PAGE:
A stack of code blocks, top to bottom: when I start as clone, hide, repeat pick random 1 to 10, and next costume.
Select a costume.

Make The Elements Sprites Move

Once the clone is created, we want to select a random element sprite costume. Use the “When I start as a clone” block to begin the code. Then add a hidden block and a repeat loop. Add the “next costume” block to the loop and have it randomly pick a number from 1-10 using an operator block. This will randomize which elements sprite costume will pop up.


A stack of code blocks, top to bottom: set go right to random 0 to 1, if go right = 1, then, go to x pick random -100 to 0 y -125, set x velocity to 5, else go to x pick random 0 to -100 y -125, set velocity to -5.
Add the direction and speed of movement.

Now we need to give our elements something to do on screen. Add a variable and set it to “go right.” Use the same randomized code to set the variable to a random value between 1 and 0. Depending on the value, the elements sprite will move to the right or to the left on the screen.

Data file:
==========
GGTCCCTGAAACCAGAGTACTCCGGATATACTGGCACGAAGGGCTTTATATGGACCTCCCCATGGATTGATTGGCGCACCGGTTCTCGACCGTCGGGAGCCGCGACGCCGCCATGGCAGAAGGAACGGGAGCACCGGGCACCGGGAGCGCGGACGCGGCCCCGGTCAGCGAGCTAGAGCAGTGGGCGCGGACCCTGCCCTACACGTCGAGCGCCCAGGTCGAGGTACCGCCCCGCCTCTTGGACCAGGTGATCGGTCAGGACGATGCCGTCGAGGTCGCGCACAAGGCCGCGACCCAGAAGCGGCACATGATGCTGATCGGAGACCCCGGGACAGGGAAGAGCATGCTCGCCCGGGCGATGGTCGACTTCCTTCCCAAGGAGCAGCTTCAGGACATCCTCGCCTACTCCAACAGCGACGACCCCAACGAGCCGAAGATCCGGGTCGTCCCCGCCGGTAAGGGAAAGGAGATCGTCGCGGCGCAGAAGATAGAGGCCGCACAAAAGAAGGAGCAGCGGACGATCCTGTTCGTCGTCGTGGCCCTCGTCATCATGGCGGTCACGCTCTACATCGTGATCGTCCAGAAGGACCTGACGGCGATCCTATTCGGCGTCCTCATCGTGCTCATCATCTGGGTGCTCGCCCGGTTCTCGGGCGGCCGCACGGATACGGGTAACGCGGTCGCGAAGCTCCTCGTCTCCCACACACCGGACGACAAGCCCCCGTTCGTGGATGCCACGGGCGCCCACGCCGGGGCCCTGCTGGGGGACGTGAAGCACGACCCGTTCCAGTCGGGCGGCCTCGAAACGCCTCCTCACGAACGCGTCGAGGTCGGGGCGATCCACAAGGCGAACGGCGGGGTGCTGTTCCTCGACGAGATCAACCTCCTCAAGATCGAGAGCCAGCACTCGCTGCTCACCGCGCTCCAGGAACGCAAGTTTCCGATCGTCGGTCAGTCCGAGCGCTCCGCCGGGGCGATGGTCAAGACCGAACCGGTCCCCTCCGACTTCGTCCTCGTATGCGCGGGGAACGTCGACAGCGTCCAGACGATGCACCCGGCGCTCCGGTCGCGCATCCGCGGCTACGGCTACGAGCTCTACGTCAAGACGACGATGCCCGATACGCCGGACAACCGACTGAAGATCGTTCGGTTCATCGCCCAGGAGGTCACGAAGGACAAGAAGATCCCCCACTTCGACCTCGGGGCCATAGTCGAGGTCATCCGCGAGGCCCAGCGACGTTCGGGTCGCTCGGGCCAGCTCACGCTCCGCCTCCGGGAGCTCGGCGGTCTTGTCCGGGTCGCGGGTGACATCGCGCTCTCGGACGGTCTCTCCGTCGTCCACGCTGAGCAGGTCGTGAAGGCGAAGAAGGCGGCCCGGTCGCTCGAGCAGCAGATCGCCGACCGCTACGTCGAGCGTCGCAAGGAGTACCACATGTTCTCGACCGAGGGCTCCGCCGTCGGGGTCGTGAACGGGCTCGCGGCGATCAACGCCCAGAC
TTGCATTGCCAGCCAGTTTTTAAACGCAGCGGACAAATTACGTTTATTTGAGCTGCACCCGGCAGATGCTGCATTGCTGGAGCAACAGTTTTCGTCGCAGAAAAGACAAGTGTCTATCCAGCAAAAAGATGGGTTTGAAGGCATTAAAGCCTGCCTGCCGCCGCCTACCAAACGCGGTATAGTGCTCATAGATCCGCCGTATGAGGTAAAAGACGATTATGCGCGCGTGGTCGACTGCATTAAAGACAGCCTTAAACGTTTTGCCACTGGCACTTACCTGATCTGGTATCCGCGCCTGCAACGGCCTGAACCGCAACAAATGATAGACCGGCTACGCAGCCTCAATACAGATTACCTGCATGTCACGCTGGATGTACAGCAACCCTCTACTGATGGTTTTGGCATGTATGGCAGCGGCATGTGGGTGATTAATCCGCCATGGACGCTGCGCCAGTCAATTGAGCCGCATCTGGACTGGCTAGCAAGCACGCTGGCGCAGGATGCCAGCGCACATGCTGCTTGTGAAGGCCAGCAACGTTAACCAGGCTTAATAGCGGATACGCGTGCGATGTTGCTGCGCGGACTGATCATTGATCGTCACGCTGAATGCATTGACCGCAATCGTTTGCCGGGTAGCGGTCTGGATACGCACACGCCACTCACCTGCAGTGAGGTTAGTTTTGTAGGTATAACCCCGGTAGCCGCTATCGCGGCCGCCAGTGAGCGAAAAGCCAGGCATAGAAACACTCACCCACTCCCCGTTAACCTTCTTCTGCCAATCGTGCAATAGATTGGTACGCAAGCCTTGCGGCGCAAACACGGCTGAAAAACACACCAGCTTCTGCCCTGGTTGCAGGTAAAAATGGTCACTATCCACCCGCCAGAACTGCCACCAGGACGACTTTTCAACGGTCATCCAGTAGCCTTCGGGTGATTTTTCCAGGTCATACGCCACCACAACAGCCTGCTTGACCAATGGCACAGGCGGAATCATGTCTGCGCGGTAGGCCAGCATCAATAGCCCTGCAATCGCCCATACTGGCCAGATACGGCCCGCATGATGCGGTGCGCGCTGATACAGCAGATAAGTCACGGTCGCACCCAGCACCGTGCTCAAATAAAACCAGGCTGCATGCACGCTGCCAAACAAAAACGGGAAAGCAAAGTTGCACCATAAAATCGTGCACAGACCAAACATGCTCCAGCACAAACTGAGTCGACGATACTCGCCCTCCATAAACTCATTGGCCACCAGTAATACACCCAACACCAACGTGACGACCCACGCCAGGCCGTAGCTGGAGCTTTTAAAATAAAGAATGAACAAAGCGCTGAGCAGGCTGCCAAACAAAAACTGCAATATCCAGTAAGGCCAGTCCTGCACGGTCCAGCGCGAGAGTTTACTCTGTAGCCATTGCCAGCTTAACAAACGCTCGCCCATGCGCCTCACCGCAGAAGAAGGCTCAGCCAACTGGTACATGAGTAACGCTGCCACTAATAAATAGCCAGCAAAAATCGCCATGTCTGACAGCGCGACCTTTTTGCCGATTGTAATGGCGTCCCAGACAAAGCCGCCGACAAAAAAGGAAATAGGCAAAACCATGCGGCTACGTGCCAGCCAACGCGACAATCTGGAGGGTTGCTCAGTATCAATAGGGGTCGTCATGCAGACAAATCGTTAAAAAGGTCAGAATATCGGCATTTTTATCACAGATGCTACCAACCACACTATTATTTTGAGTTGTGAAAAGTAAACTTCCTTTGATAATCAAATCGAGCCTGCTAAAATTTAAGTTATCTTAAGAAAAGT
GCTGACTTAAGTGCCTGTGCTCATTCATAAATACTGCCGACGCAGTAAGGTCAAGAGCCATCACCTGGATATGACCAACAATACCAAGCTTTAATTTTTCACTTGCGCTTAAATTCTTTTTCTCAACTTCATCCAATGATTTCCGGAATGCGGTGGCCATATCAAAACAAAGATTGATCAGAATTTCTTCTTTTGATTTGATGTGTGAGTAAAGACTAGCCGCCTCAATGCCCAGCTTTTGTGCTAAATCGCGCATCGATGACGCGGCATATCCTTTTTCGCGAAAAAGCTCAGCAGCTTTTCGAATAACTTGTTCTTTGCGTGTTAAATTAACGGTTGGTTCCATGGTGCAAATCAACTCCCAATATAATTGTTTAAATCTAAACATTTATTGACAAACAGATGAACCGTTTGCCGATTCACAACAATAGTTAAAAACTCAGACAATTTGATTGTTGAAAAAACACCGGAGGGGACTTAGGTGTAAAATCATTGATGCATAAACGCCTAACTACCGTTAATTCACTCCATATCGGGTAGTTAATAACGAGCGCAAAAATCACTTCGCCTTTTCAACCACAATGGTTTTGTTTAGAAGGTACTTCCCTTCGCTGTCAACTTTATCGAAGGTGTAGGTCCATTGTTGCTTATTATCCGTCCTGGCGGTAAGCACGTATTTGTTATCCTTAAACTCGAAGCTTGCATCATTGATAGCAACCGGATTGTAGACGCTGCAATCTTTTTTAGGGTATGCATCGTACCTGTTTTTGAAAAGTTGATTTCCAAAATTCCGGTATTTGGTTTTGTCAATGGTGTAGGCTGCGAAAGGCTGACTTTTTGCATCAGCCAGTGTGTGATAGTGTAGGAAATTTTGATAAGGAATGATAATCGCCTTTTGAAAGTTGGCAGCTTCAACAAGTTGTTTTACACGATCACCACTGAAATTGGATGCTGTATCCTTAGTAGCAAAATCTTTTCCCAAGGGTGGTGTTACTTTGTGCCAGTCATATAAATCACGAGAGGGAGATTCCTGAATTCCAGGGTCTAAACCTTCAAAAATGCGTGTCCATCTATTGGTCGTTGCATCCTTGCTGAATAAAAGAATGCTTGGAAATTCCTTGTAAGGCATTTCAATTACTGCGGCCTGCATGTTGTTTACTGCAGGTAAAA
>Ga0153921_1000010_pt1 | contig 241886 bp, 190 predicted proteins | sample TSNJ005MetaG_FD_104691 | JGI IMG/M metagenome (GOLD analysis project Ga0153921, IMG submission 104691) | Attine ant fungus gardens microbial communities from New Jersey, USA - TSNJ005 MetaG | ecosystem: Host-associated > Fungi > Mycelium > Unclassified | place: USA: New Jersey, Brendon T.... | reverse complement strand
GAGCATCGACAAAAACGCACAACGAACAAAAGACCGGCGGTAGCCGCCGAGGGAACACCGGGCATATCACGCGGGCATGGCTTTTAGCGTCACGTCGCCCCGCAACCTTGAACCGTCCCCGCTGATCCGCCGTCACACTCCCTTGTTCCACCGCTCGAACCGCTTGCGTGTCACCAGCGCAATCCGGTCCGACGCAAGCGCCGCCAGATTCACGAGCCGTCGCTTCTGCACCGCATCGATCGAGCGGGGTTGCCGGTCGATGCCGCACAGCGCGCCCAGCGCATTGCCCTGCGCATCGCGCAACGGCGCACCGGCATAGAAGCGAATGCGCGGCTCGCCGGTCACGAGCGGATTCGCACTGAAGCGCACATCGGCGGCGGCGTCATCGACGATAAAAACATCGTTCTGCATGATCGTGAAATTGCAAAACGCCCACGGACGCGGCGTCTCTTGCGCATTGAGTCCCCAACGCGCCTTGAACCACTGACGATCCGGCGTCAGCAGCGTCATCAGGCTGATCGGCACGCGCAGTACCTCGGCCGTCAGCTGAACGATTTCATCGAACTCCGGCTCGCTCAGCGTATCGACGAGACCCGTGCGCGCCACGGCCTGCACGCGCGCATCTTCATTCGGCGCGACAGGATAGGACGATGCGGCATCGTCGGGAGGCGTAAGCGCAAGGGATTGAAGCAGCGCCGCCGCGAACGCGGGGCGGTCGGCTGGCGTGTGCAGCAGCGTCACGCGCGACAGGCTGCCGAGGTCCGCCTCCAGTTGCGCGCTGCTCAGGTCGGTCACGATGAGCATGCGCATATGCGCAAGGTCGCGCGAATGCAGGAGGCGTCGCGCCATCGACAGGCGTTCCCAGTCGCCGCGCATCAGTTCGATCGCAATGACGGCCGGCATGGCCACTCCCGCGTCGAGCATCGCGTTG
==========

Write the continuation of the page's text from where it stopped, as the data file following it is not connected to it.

With the help of the “X velocity” variable, a positive value makes it move in one direction (right), while a negative value makes it move in the opposite (left). The value of the velocity determines the object’s speed. Essentially, the velocity variable lets us control how the object moves within the game. Try changing the values to see how it affects the movement of the elements.

A stack of code blocks, top to bottom: show, and set y velocity to 20.
Make the elements visible and have them move up and down.

You also need the element to show up on screen. Use the “show” block to do this. Set the velocity (speed) variable to 20 in the Y direction—which controls movement up and down—by creating a “Y velocity” variable.

Now you need to code what happens to the elements sprite when it meets the slicer. Within a forever loop, change the Y velocity variable by -1. Change the position of Y by the variable “Y velocity,” and do the same with the position in X. This will cause the element sprite to randomly pop up from the bottom of the Stage and then drop again. Then, create a condition that checks if the element sprite touches the border of the Stage. If it does, delete that clone.

A stack of code blocks, top to bottom: forever, change v velocity by -1, change y by y velocity, change x by x velocity, is touching edge then, delete this clone, if touching color white then, create clone of slicer, repeat 10, and change size -10.